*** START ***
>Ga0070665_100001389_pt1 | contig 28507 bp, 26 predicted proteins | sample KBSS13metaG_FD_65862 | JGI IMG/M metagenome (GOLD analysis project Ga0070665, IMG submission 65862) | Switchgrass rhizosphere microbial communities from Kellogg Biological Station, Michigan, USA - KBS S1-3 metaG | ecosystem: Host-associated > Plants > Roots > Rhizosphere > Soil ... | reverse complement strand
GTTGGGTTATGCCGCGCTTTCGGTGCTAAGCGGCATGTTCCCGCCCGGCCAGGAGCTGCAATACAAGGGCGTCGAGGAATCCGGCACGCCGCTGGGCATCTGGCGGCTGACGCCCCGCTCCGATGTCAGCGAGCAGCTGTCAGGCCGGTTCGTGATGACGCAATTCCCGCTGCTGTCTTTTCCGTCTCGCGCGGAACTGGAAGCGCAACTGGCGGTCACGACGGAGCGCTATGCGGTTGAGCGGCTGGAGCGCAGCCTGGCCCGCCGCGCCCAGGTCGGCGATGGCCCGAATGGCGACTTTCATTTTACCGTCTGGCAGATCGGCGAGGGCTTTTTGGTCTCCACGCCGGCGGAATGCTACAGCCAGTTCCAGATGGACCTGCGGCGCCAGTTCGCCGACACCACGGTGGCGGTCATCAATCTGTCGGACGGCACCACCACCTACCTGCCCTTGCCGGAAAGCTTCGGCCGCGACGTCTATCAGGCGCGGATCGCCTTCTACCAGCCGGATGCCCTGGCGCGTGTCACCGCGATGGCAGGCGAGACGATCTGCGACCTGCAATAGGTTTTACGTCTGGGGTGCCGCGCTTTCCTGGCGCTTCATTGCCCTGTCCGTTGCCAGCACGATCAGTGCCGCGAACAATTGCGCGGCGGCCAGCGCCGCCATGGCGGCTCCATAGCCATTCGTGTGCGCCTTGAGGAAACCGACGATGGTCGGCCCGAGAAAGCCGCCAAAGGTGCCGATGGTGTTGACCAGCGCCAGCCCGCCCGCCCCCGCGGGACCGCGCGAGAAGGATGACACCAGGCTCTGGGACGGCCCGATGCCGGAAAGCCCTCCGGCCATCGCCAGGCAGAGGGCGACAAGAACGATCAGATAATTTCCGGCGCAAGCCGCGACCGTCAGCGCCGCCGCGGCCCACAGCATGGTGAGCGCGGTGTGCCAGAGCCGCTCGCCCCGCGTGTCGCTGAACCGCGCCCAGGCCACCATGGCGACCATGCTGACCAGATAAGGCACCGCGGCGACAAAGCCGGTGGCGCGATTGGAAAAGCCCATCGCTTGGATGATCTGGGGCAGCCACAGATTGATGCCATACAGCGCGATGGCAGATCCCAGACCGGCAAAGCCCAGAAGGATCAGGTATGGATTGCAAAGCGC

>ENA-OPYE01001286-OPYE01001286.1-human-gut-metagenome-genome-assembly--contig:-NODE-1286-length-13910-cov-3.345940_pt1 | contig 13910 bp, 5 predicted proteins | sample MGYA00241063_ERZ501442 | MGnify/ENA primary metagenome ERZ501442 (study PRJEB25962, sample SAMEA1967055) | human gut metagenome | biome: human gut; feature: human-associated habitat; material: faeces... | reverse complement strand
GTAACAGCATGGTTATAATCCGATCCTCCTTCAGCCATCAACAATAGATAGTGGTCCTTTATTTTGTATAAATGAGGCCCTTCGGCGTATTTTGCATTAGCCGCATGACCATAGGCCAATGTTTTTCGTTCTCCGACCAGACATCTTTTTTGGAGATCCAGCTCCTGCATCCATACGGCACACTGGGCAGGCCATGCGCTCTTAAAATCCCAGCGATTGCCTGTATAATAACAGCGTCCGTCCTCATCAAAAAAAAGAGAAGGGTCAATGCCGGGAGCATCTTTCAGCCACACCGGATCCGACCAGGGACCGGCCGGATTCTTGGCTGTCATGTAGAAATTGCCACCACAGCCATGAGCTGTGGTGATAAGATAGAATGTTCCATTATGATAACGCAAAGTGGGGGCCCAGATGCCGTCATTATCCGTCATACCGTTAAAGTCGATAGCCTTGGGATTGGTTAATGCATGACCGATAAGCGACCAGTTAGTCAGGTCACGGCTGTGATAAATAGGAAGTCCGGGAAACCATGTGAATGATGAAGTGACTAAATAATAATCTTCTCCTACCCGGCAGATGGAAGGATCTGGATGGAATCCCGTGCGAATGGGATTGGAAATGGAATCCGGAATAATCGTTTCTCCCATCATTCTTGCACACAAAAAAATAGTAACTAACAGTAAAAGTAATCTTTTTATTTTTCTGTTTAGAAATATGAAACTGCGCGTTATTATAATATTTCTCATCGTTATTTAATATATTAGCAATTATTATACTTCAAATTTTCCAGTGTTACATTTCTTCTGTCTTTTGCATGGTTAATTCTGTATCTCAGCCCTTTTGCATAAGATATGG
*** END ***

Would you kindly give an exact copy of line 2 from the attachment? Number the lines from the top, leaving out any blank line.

GTTGGGTTATGCCGCGCTTTCGGTGCTAAGCGGCATGTTCCCGCCCGGCCAGGAGCTGCAATACAAGGGCGTCGAGGAATCCGGCACGCCGCTGGGCATCTGGCGGCTGACGCCCCGCTCCGATGTCAGCGAGCAGCTGTCAGGCCGGTTCGTGATGACGCAATTCCCGCTGCTGTCTTTTCCGTCTCGCGCGGAACTGGAAGCGCAACTGGCGGTCACGACGGAGCGCTATGCGGTTGAGCGGCTGGAGCGCAGCCTGGCCCGCCGCGCCCAGGTCGGCGATGGCCCGAATGGCGACTTTCATTTTACCGTCTGGCAGATCGGCGAGGGCTTTTTGGTCTCCACGCCGGCGGAATGCTACAGCCAGTTCCAGATGGACCTGCGGCGCCAGTTCGCCGACACCACGGTGGCGGTCATCAATCTGTCGGACGGCACCACCACCTACCTGCCCTTGCCGGAAAGCTTCGGCCGCGACGTCTATCAGGCGCGGATCGCCTTCTACCAGCCGGATGCCCTGGCGCGTGTCACCGCGATGGCAGGCGAGACGATCTGCGACCTGCAATAGGTTTTACGTCTGGGGTGCCGCGCTTTCCTGGCGCTTCATTGCCCTGTCCGTTGCCAGCACGATCAGTGCCGCGAACAATTGCGCGGCGGCCAGCGCCGCCATGGCGGCTCCATAGCCATTCGTGTGCGCCTTGAGGAAACCGACGATGGTCGGCCCGAGAAAGCCGCCAAAGGTGCCGATGGTGTTGACCAGCGCCAGCCCGCCCGCCCCCGCGGGACCGCGCGAGAAGGATGACACCAGGCTCTGGGACGGCCCGATGCCGGAAAGCCCTCCGGCCATCGCCAGGCAGAGGGCGACAAGAACGATCAGATAATTTCCGGCGCAAGCCGCGACCGTCAGCGCCGCCGCGGCCCACAGCATGGTGAGCGCGGTGTGCCAGAGCCGCTCGCCCCGCGTGTCGCTGAACCGCGCCCAGGCCACCATGGCGACCATGCTGACCAGATAAGGCACCGCGGCGACAAAGCCGGTGGCGCGATTGGAAAAGCCCATCGCTTGGATGATCTGGGGCAGCCACAGATTGATGCCATACAGCGCGATGGCAGATCCCAGACCGGCAAAGCCCAGAAGGATCAGGTATGGATTGCAAAGCGC